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Due to cold snap, higher energy bills likely
City, county looking at emergency declaration
higher energy prices pic
Ice encrusts an electric meter in downtown Great Bend. Cities and other consumers will likely see higher electric and gas bills due to the recent cold snap.

The arctic cold snap two weeks ago was “the perfect storm,” and it would be prudent for Great Bend residents to brace themselves for spikes in their energy bills, City Administrator Kendal Francis said, addressing the City Council Monday night about the recent bout with winter.

“It was unprecedented for certain. Basically, it was the law of supply and demand,” he said. “We had very high demand and a very low supply of natural gas and electricity.”

He said there’s a very real possibility over the course of the next month or so utility bills for both the electricity and natural gas will jump substantially. “I know that we are anticipating, for the city itself, a tremendous increase,” he said.

Francis said the city’s electricity provider Wheatland Electric has done an excellent job in communicating with their key customers, such as the city, as to their plans. The utility has also gotten the word out via traditional and social media to its other customers.

He expects the natural gas providers and other utilities in Kansas to start doing the same. However, for those who haven’t followed the reports should be ready.

An emergency declaration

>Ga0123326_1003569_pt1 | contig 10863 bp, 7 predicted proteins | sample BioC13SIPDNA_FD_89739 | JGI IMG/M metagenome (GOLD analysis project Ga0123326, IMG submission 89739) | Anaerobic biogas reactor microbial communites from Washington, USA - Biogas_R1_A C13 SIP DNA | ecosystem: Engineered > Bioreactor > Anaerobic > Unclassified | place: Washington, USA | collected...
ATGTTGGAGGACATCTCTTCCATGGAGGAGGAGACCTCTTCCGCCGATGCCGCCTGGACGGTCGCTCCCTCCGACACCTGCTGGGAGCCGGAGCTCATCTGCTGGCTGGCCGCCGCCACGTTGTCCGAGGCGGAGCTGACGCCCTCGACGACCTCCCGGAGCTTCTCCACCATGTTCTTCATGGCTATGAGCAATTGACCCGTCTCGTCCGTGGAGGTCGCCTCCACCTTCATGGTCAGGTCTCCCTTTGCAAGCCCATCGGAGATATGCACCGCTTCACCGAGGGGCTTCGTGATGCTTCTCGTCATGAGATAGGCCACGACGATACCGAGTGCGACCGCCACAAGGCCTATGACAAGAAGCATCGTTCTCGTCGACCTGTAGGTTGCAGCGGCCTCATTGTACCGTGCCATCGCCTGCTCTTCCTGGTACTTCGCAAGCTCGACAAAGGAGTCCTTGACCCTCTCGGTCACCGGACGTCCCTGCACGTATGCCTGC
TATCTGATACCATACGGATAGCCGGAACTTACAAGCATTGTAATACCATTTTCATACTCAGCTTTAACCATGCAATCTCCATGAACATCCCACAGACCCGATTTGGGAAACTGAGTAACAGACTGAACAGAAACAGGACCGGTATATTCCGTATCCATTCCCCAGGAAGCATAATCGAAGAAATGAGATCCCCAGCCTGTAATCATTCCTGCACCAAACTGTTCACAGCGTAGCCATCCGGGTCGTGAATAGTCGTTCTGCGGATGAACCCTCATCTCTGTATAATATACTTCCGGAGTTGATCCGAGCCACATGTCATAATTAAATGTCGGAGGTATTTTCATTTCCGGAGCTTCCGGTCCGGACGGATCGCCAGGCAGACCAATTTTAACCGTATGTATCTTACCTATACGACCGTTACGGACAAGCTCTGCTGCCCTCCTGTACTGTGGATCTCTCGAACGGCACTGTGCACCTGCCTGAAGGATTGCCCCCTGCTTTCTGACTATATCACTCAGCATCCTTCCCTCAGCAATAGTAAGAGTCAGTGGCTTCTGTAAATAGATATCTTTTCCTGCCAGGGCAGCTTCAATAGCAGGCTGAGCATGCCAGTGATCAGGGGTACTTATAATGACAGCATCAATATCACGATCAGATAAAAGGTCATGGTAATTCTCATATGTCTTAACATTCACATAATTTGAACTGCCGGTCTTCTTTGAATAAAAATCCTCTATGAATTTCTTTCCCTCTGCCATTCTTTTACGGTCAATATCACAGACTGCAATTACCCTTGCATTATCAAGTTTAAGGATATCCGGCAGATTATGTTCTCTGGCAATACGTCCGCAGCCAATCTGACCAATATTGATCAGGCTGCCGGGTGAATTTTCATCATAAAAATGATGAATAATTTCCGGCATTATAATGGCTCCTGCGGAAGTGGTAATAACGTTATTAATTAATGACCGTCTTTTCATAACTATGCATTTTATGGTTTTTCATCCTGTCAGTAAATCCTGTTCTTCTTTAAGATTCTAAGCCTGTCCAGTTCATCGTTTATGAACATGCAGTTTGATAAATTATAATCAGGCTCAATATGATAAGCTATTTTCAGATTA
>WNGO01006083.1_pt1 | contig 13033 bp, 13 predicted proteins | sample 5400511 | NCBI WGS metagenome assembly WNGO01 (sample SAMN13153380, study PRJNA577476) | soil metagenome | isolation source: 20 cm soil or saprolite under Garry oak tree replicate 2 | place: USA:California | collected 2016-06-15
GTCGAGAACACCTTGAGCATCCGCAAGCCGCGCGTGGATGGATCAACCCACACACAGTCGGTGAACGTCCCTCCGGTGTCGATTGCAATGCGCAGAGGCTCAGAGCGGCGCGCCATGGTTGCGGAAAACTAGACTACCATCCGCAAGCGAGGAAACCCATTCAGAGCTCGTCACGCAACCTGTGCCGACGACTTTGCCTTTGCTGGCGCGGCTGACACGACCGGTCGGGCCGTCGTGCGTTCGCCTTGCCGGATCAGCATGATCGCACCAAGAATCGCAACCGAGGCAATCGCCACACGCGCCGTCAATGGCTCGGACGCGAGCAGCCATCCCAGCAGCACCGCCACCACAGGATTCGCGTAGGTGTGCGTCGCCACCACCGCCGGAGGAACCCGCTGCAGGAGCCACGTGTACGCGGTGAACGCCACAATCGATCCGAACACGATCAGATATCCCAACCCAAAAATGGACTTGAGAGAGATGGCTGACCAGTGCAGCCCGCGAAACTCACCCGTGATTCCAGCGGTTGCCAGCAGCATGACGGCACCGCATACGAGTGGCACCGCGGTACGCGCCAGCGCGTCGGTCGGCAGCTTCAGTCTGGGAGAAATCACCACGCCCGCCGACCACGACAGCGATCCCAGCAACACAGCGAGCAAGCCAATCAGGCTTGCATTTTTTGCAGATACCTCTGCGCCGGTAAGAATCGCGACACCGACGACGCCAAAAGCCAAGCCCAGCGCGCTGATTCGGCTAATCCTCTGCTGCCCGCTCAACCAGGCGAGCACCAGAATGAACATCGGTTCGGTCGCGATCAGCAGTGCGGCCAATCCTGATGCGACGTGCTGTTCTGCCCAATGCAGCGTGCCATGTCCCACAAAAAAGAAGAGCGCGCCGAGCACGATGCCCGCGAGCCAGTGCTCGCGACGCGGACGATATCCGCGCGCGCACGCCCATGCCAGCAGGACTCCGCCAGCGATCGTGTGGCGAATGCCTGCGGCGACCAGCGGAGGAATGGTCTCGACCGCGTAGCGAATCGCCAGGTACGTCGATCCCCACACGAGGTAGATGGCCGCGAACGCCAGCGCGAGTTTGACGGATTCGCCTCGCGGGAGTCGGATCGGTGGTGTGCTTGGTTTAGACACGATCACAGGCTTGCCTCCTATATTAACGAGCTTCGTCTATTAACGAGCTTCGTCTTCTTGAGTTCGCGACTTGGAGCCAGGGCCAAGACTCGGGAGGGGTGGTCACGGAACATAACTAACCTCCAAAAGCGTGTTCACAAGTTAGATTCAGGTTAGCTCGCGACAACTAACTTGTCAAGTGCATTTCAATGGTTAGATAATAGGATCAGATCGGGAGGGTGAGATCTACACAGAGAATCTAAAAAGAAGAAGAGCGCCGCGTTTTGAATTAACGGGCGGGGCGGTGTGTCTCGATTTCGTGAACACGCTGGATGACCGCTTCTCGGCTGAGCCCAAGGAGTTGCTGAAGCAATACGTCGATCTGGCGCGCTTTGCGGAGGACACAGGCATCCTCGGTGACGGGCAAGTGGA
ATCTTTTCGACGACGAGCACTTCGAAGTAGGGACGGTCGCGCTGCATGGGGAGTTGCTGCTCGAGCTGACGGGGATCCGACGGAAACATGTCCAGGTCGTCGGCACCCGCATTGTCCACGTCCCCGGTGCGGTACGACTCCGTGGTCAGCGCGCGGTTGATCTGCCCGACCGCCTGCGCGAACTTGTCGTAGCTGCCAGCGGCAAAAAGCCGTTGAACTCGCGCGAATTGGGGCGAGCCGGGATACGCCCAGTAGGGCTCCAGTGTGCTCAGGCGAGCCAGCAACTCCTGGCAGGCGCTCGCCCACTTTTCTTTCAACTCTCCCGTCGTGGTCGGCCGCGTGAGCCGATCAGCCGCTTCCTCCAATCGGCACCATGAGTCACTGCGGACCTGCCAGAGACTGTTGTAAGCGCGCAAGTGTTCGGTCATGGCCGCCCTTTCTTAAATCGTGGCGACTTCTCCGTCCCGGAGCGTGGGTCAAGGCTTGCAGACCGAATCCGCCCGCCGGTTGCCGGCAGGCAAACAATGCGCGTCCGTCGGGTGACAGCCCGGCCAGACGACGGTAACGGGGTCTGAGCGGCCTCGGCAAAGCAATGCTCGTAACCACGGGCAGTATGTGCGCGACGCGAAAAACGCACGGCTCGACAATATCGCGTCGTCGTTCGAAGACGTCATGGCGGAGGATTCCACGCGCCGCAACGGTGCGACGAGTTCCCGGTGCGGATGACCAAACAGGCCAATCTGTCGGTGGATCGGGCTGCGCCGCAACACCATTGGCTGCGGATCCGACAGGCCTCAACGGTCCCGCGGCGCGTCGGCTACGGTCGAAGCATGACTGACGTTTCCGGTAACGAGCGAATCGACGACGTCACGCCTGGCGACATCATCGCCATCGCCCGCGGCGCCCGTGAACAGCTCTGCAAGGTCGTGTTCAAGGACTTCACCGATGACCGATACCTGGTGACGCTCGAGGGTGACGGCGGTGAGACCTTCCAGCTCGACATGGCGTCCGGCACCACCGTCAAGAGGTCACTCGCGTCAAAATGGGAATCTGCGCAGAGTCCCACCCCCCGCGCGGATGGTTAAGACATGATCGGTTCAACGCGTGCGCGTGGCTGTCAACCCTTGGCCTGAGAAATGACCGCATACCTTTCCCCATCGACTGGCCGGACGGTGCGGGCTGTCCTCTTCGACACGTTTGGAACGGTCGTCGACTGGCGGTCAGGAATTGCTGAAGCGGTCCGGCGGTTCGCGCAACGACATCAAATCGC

This is a concern for cities to the point city administrators from across the county met with the Barton County Commission during its study session Monday morning.

“We were discussing the possibility of them issuing an emergency declaration to help activate federal aid to somehow offset what we anticipate will be the resulting in high energy costs,” he said.

“Even if you’re allowed to pay your (higher) bill out over the year, you’re still going to have a pretty big effect from this,” Francis said. 

“I’m hopeful that the County Commission moves forward with the emergency declaration,” he said. It’s not a promise of federal aid, but without it, the county won’t see any support from the federal end.

County Administrator Phil Hathcock said the matter would be on the commission’s agenda Monday morning. 

“If there are enough counties that are showing that need, that gives (Kansas Gov. Laura Kelly) ammunition to act and say ‘hey, it’s not just Texas that’s been inundated with this weather, it affected us too,’” Francis said.

This declaration has to come from the county level, he said. This would pave the way for federal money to come via the state.

Even with the declaration, the county and the state would have to reach a high threshold of financial loss for funding to kick in, officials said.

If funds come, it is unknown if they would go to municipalities, utilities or to consumers. And, “It wouldn’t be a timely process. Things move at the speed of government.”

So, he advised folks to plan on paying the higher bills for now. Wheatland has already noted it will spread larger bills out over multiple months and other will likely follow suit. However, “it’s still a burden if your electric bills were $100 and all of a sudden you know it’s three, five, seven times more, that’s going to be a challenge for anybody honestly.”

Impact on the city

For the city, the cold brought all city projects to a grinding halt. But it goes beyond that.

The City of Hoisington declared a financial emergency last week, because it has its own power plant and is a electric utility provider. “As such, their exposure to the high cost to produce electricity was high.” They racked up a $66,000  diesel fuel bill for that four day period where they were producing electricity.

But, this is not the story in Great Bend. 

“Once we actually see those bills, we’ll take steps to reduce costs in other areas to help offset that,” he said. “Fortunately, in this case, we’re not a municipal gas or electric supplier so our exposure was not as great as some of those cities would be.”